An interferon-driven oxysterol-based defense against tumor-derived extracellular vesicles


Tumor-derived extracellular vesicles (TEV) “educate” healthy cells to promote metastases. Researchers from the University of Pennsylvania found that melanoma TEV downregulated type I interferon (IFN) receptor and expression of IFN-inducible cholesterol 25-hydroxylase (CH25H). CH25H produces 25-hydroxycholesterol, which inhibited TEV uptake. Low CH25H levels in leukocytes from melanoma patients correlated with poor prognosis. Mice incapable of downregulating the IFN receptor and Ch25h were resistant to TEV uptake, TEV-induced pre-metastatic niche, and melanoma lung metastases; however, ablation of Ch25h reversed these phenotypes. An anti-hypertensive drug, reserpine, suppressed TEV uptake and disrupted TEV-induced formation of the pre-metastatic niche and melanoma lung metastases. These results suggest the importance of CH25H in defense against education of normal cells by TEV and argue for the use of reserpine in adjuvant melanoma therapy.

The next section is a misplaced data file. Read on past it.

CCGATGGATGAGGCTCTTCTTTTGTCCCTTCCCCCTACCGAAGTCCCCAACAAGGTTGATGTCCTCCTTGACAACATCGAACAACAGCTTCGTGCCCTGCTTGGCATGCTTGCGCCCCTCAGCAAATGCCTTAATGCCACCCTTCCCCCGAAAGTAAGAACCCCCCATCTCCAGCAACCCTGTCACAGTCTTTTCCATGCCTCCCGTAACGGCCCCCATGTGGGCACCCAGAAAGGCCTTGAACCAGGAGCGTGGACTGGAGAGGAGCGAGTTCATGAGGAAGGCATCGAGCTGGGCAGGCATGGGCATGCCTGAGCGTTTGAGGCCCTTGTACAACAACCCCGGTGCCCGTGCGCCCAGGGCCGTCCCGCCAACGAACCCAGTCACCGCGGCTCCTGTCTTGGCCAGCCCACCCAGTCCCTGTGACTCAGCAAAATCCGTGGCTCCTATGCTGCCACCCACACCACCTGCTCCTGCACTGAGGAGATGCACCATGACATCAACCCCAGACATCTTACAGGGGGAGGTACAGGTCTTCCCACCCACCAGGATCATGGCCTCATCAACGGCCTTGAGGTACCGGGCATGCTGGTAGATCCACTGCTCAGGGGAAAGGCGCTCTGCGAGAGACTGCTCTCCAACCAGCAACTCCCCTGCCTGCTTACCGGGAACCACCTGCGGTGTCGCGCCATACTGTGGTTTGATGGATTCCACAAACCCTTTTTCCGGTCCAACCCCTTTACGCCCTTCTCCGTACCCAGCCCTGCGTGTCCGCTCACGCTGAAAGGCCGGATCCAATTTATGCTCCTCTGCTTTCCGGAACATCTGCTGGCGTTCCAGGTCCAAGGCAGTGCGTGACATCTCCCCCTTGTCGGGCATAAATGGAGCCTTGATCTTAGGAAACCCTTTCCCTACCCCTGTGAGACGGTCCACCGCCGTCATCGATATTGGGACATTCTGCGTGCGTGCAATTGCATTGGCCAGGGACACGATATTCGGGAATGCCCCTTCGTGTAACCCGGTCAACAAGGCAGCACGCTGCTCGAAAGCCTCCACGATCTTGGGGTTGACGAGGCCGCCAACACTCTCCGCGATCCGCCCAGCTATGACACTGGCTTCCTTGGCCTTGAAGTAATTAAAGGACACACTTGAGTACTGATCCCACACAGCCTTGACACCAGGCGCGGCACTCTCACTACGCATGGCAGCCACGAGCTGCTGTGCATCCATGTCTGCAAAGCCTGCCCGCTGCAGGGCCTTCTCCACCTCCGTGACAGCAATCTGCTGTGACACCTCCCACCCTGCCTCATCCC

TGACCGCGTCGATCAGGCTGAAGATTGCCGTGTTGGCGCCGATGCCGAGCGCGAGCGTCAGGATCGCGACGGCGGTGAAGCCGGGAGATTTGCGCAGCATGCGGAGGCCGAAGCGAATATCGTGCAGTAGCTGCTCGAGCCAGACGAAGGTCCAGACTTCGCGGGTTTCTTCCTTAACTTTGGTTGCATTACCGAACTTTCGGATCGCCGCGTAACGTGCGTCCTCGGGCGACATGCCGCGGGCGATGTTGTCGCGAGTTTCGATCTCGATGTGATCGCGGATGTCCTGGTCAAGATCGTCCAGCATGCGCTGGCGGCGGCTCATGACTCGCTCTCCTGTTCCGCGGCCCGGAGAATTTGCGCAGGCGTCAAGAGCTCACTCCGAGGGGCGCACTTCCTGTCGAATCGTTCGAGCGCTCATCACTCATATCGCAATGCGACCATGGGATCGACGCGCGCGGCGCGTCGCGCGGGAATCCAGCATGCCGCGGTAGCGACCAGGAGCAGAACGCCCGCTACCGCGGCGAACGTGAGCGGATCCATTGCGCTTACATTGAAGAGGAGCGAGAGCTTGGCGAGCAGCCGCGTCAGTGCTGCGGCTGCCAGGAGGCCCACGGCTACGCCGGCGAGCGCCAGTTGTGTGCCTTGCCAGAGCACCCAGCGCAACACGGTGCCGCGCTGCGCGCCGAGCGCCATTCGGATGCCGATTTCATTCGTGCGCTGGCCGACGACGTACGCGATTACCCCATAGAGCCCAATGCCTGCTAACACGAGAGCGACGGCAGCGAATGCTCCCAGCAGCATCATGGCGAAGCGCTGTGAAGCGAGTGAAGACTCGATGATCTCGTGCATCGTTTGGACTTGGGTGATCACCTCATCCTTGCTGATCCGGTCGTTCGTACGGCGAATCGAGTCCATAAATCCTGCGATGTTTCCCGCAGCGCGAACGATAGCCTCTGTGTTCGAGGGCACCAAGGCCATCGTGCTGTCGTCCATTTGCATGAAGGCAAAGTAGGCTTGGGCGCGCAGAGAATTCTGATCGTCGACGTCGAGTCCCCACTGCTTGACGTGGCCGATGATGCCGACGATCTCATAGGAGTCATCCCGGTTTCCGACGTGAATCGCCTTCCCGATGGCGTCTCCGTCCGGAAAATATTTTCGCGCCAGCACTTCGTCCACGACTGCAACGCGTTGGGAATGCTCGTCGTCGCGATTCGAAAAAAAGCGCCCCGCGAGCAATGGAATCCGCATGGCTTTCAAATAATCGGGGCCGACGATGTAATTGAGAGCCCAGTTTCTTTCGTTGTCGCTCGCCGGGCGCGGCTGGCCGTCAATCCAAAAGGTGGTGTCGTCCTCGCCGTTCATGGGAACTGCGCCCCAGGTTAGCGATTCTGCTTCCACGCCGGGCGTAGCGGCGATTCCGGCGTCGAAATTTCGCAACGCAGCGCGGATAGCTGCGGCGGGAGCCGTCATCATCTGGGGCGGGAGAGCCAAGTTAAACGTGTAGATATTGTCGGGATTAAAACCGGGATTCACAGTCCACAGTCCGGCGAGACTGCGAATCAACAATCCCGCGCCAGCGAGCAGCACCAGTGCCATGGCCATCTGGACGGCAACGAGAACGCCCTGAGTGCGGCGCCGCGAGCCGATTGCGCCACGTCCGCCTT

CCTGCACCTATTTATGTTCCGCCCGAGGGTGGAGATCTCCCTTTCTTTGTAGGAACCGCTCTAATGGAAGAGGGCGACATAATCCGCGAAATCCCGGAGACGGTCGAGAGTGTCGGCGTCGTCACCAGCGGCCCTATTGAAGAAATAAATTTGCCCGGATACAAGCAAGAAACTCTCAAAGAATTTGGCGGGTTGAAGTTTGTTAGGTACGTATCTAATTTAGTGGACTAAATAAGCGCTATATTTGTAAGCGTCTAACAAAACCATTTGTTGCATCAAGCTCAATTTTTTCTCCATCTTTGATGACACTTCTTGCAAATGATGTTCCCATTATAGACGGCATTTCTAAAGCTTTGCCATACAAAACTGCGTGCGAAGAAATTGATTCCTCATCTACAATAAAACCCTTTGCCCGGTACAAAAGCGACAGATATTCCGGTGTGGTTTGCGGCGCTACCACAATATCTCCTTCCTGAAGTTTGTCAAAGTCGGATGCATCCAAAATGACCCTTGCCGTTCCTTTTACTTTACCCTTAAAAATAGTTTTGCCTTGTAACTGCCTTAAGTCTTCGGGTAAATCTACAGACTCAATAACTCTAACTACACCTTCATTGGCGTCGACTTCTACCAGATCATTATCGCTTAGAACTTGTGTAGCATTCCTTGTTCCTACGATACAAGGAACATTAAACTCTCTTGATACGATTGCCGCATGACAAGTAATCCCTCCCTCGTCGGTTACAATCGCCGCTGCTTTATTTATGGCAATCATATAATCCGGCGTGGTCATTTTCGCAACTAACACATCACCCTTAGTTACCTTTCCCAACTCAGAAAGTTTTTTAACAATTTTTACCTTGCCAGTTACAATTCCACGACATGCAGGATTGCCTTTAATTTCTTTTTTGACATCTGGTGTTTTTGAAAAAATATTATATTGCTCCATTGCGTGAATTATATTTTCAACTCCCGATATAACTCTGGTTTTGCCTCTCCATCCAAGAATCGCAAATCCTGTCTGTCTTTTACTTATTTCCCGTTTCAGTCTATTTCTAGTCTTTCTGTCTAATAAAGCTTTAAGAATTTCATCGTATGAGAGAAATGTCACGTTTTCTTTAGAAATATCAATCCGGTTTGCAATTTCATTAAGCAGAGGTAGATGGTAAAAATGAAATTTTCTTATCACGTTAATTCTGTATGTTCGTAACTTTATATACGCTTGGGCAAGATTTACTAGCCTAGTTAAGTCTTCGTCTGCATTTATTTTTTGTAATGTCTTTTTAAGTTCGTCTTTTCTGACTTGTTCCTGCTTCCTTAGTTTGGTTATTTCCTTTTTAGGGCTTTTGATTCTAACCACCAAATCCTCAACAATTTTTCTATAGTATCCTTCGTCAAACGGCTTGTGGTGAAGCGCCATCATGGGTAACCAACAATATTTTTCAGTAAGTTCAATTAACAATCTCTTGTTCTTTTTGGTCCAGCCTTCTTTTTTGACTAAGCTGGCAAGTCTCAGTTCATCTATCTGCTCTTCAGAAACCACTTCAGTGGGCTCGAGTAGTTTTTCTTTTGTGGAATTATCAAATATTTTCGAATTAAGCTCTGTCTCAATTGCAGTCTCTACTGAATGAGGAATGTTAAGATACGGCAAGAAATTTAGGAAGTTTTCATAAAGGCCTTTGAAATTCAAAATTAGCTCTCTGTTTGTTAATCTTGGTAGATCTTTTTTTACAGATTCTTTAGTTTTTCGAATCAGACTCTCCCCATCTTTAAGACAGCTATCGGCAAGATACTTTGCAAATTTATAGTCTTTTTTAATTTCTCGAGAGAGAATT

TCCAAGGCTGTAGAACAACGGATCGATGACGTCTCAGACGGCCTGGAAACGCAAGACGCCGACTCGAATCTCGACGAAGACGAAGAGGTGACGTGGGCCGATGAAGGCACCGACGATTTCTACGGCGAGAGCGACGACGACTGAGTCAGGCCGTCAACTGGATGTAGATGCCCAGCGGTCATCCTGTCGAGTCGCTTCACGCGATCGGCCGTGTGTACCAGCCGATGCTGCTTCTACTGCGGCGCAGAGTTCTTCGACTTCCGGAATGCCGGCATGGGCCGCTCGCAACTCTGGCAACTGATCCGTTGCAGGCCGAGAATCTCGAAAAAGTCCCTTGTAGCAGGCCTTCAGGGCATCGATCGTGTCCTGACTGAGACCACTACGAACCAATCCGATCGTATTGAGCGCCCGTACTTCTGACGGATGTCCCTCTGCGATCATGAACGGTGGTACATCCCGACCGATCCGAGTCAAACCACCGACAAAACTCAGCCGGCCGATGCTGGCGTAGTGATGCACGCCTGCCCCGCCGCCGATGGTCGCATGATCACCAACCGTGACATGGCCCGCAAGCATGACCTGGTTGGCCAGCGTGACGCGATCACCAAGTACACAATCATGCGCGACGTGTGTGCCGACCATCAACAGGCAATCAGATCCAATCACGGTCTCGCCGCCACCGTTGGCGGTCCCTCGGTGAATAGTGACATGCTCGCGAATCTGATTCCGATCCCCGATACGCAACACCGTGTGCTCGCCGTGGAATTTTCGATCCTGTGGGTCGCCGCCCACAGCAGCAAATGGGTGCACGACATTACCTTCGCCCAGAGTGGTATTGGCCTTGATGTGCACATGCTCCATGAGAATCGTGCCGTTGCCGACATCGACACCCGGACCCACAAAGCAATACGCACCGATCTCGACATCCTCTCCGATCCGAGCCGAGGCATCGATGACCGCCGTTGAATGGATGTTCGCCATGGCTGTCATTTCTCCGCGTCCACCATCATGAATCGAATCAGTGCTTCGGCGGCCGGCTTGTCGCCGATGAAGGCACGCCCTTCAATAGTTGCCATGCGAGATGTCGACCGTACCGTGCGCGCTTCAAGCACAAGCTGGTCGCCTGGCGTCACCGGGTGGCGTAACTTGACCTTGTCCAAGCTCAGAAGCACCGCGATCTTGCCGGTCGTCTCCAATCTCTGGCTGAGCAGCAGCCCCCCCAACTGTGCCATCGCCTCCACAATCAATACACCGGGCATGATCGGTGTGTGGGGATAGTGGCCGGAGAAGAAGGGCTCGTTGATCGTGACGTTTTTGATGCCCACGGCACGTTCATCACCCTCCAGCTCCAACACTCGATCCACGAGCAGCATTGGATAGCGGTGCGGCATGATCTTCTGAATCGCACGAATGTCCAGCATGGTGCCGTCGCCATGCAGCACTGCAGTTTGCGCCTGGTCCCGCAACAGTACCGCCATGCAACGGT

Ortiz A et al. (2019) An Interferon-Driven Oxysterol-Based Defense against Tumor-Derived Extracellular Vesicles. Cancer Cell 35(1):33-45.e6. [abstract]

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